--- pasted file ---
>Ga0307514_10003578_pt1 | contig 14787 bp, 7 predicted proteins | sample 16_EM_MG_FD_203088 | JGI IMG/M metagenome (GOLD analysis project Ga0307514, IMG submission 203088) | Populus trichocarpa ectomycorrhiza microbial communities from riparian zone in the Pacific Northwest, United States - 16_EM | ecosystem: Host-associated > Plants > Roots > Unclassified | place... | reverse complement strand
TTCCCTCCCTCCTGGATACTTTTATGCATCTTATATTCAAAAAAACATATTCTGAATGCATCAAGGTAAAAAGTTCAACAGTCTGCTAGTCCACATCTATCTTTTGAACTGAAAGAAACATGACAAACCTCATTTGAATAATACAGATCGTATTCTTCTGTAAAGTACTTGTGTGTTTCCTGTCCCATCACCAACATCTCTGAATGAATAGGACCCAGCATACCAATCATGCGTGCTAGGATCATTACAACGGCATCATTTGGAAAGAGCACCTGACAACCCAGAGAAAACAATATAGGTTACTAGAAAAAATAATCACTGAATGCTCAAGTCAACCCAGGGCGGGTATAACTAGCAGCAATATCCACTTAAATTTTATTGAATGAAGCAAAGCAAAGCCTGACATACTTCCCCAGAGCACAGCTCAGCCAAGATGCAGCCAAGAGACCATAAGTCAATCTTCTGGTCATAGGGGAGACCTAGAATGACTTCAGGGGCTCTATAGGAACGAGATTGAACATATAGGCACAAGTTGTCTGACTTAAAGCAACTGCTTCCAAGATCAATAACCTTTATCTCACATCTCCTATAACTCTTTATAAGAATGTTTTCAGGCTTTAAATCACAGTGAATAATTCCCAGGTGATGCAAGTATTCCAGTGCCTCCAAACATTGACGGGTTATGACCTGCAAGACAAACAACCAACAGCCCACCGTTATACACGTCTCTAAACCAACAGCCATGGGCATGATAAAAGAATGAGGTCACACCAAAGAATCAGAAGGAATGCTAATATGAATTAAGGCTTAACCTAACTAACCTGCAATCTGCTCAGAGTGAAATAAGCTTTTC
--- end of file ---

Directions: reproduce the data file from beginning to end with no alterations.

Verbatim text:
>Ga0307514_10003578_pt1 | contig 14787 bp, 7 predicted proteins | sample 16_EM_MG_FD_203088 | JGI IMG/M metagenome (GOLD analysis project Ga0307514, IMG submission 203088) | Populus trichocarpa ectomycorrhiza microbial communities from riparian zone in the Pacific Northwest, United States - 16_EM | ecosystem: Host-associated > Plants > Roots > Unclassified | place... | reverse complement strand
TTCCCTCCCTCCTGGATACTTTTATGCATCTTATATTCAAAAAAACATATTCTGAATGCATCAAGGTAAAAAGTTCAACAGTCTGCTAGTCCACATCTATCTTTTGAACTGAAAGAAACATGACAAACCTCATTTGAATAATACAGATCGTATTCTTCTGTAAAGTACTTGTGTGTTTCCTGTCCCATCACCAACATCTCTGAATGAATAGGACCCAGCATACCAATCATGCGTGCTAGGATCATTACAACGGCATCATTTGGAAAGAGCACCTGACAACCCAGAGAAAACAATATAGGTTACTAGAAAAAATAATCACTGAATGCTCAAGTCAACCCAGGGCGGGTATAACTAGCAGCAATATCCACTTAAATTTTATTGAATGAAGCAAAGCAAAGCCTGACATACTTCCCCAGAGCACAGCTCAGCCAAGATGCAGCCAAGAGACCATAAGTCAATCTTCTGGTCATAGGGGAGACCTAGAATGACTTCAGGGGCTCTATAGGAACGAGATTGAACATATAGGCACAAGTTGTCTGACTTAAAGCAACTGCTTCCAAGATCAATAACCTTTATCTCACATCTCCTATAACTCTTTATAAGAATGTTTTCAGGCTTTAAATCACAGTGAATAATTCCCAGGTGATGCAAGTATTCCAGTGCCTCCAAACATTGACGGGTTATGACCTGCAAGACAAACAACCAACAGCCCACCGTTATACACGTCTCTAAACCAACAGCCATGGGCATGATAAAAGAATGAGGTCACACCAAAGAATCAGAAGGAATGCTAATATGAATTAAGGCTTAACCTAACTAACCTGCAATCTGCTCAGAGTGAAATAAGCTTTTC